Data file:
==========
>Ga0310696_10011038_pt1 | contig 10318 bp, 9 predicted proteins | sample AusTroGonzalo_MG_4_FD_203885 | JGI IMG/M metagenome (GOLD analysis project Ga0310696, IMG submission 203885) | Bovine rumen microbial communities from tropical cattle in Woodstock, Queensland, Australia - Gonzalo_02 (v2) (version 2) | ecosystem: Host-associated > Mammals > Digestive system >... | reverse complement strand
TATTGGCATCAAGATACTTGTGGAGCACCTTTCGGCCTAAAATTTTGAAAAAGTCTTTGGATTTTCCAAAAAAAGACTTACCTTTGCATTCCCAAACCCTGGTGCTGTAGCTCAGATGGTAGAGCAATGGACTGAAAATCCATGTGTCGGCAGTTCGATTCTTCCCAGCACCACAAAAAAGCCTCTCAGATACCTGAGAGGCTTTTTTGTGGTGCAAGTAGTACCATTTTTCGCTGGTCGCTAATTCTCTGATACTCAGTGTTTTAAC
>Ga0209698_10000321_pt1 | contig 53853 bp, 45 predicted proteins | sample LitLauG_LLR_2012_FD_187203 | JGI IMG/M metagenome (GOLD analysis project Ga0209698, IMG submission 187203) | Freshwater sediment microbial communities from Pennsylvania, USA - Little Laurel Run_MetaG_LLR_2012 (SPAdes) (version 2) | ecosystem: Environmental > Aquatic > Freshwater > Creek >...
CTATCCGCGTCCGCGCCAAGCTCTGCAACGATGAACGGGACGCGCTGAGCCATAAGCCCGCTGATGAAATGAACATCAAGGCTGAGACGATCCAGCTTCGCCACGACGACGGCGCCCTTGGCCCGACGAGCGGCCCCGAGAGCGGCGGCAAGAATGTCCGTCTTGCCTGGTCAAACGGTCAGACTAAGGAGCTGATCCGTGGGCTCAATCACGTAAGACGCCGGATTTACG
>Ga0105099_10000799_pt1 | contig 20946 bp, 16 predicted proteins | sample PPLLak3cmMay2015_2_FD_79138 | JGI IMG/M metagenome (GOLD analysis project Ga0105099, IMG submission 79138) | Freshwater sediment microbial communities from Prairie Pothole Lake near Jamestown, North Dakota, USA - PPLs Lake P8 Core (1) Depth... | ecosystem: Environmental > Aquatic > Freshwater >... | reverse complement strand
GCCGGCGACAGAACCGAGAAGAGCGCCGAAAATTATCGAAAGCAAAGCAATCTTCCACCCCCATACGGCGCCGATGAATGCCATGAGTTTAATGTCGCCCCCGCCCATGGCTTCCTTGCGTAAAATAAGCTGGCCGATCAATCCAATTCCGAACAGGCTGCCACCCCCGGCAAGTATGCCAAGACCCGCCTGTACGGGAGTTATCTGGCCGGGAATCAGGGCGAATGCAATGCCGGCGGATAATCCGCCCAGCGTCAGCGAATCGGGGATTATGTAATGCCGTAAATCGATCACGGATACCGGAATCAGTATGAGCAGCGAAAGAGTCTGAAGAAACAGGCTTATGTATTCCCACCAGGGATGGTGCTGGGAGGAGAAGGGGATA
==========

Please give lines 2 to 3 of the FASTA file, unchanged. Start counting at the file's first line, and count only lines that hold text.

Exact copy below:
TATTGGCATCAAGATACTTGTGGAGCACCTTTCGGCCTAAAATTTTGAAAAAGTCTTTGGATTTTCCAAAAAAAGACTTACCTTTGCATTCCCAAACCCTGGTGCTGTAGCTCAGATGGTAGAGCAATGGACTGAAAATCCATGTGTCGGCAGTTCGATTCTTCCCAGCACCACAAAAAAGCCTCTCAGATACCTGAGAGGCTTTTTTGTGGTGCAAGTAGTACCATTTTTCGCTGGTCGCTAATTCTCTGATACTCAGTGTTTTAAC
>Ga0209698_10000321_pt1 | contig 53853 bp, 45 predicted proteins | sample LitLauG_LLR_2012_FD_187203 | JGI IMG/M metagenome (GOLD analysis project Ga0209698, IMG submission 187203) | Freshwater sediment microbial communities from Pennsylvania, USA - Little Laurel Run_MetaG_LLR_2012 (SPAdes) (version 2) | ecosystem: Environmental > Aquatic > Freshwater > Creek >...